Early on in the pandemic, when we’d just begun the lockdown with work places shutting down, restaurants closed, and schools closing, we were only just getting used to having the kids at home, shopping once a week, avoiding people as much as possible, including even our son who lived on his own, plus being in a constant low level state of anxiety, keeping ongoing lists in my head, living, breathing, reading, and writing everything I could about coronavirus 20/7 with four hours leftover for sleep. Often, I couldn’t get through that minimum of four hours. I tried watching the White House’s coronavirus briefings; I thought they would be useful and informative. I thought they would quell my anxiety of those early days of unknown. My priest called them “dark days of confusion,” and they truly were. We’re still in them sometimes now. Those briefings didn’t help; they left me with higher levels of anxiety.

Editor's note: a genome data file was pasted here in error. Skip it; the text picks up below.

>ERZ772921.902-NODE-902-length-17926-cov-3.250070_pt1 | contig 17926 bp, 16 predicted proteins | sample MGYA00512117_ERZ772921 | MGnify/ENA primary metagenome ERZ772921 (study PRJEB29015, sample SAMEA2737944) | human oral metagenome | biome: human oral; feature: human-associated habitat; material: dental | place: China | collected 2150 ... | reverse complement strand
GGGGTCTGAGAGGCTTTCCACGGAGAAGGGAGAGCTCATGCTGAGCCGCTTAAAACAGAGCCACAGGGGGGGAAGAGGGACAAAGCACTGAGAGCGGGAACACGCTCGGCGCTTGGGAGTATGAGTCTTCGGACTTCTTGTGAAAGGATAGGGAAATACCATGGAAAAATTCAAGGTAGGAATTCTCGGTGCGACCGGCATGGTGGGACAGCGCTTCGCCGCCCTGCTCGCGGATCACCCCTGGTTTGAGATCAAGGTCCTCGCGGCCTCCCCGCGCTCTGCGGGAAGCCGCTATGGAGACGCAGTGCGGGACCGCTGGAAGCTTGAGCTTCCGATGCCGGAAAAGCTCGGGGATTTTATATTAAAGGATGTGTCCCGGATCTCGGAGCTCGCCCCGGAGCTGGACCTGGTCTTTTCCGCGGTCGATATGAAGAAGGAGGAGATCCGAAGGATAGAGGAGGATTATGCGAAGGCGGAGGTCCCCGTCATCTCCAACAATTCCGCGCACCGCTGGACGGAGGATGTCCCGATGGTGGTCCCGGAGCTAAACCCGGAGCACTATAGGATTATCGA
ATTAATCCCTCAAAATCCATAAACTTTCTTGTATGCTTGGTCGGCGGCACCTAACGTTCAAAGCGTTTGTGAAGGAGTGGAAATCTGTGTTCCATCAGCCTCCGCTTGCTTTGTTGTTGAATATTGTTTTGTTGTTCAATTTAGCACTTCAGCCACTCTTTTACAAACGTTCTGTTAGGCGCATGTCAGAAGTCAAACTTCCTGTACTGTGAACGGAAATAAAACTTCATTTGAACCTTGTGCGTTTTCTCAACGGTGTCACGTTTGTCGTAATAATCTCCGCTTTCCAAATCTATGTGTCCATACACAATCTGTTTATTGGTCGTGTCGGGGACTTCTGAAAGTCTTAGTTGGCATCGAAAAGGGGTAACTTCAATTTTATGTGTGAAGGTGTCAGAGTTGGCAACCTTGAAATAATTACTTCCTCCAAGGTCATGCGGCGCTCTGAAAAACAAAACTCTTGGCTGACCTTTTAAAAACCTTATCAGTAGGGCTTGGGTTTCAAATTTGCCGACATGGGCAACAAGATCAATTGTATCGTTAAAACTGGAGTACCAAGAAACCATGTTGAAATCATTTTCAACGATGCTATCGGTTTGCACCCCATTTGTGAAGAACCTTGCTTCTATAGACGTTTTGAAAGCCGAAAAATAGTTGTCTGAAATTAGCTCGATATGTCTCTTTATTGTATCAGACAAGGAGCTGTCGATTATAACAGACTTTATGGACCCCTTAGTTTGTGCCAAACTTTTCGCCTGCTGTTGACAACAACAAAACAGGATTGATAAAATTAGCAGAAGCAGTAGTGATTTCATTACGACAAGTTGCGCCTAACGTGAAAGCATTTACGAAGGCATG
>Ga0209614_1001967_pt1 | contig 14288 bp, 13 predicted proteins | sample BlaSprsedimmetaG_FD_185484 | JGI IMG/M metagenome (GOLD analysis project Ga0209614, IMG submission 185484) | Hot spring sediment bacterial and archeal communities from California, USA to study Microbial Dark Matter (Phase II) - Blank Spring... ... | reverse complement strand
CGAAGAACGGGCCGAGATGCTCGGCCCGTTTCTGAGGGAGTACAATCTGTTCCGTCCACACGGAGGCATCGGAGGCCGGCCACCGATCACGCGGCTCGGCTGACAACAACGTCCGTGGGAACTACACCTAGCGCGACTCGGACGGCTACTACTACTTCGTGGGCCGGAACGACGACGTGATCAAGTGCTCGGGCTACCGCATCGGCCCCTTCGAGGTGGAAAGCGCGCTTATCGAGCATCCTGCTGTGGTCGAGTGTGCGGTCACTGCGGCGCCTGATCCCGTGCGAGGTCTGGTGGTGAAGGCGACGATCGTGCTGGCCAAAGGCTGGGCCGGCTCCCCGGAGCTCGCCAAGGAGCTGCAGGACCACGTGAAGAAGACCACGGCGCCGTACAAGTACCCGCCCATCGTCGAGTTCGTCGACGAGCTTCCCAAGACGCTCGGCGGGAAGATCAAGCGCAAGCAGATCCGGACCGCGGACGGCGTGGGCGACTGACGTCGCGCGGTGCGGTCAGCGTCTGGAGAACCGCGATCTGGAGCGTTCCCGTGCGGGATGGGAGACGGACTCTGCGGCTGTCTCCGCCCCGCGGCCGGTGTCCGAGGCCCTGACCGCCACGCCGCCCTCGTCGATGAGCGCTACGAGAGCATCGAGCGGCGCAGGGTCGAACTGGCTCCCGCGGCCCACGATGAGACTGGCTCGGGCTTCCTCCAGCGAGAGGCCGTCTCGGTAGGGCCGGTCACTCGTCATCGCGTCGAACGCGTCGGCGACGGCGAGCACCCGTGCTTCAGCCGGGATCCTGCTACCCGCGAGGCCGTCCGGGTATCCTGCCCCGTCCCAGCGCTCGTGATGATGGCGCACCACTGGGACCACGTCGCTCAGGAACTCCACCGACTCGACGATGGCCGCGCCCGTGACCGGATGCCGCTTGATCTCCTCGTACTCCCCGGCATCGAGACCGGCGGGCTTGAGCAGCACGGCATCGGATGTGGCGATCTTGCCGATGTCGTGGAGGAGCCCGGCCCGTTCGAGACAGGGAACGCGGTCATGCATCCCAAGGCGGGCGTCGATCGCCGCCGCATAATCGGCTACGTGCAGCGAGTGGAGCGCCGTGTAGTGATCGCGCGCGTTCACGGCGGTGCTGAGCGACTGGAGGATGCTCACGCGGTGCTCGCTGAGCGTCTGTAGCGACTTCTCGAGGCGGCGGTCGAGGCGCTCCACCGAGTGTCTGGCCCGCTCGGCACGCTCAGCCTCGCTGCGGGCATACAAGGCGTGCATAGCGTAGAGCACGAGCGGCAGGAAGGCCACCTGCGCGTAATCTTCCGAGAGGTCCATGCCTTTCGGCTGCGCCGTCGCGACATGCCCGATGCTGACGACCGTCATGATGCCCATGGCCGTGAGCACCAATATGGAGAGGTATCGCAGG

I began to watch Governor Cuomo’s briefings daily and then receiving his nightly newsletter, all of which gave me the information and comfort I craved; that many of us, even those not living in New York adopted as their “national” briefing. Governor Cuomo stated the facts, no matter how uncomfortable or scary and he always followed up with his opinion, clearly stated as that, and there was also always a level of humanity and consolation that can’t be faked. He led. I was happy to follow.
Then began the onslaught of covid related emails from companies I’d forgotten that I signed up for; a virtual who’s who of places I needed to unsubscribe from. I was staying home as prescribed by the state, and I really didn’t care that they were washing the counter tops every six hours or whatever it was they were doing to get ready for reopening in two weeks time. Little did we know then.
We hadn’t settled into the rhythm that came later. We were all still walking on eggshells, each of us in our own rooms, working, schooling, reading, and writing, but the weekends we were thrown together when the work stopped. It was different from our normal weekends of errands and friends’ houses, shopping and driving. The weekend before lockdown we drove up to Lake George just to wander. It was quiet, but all the stores were open and parking was abundant.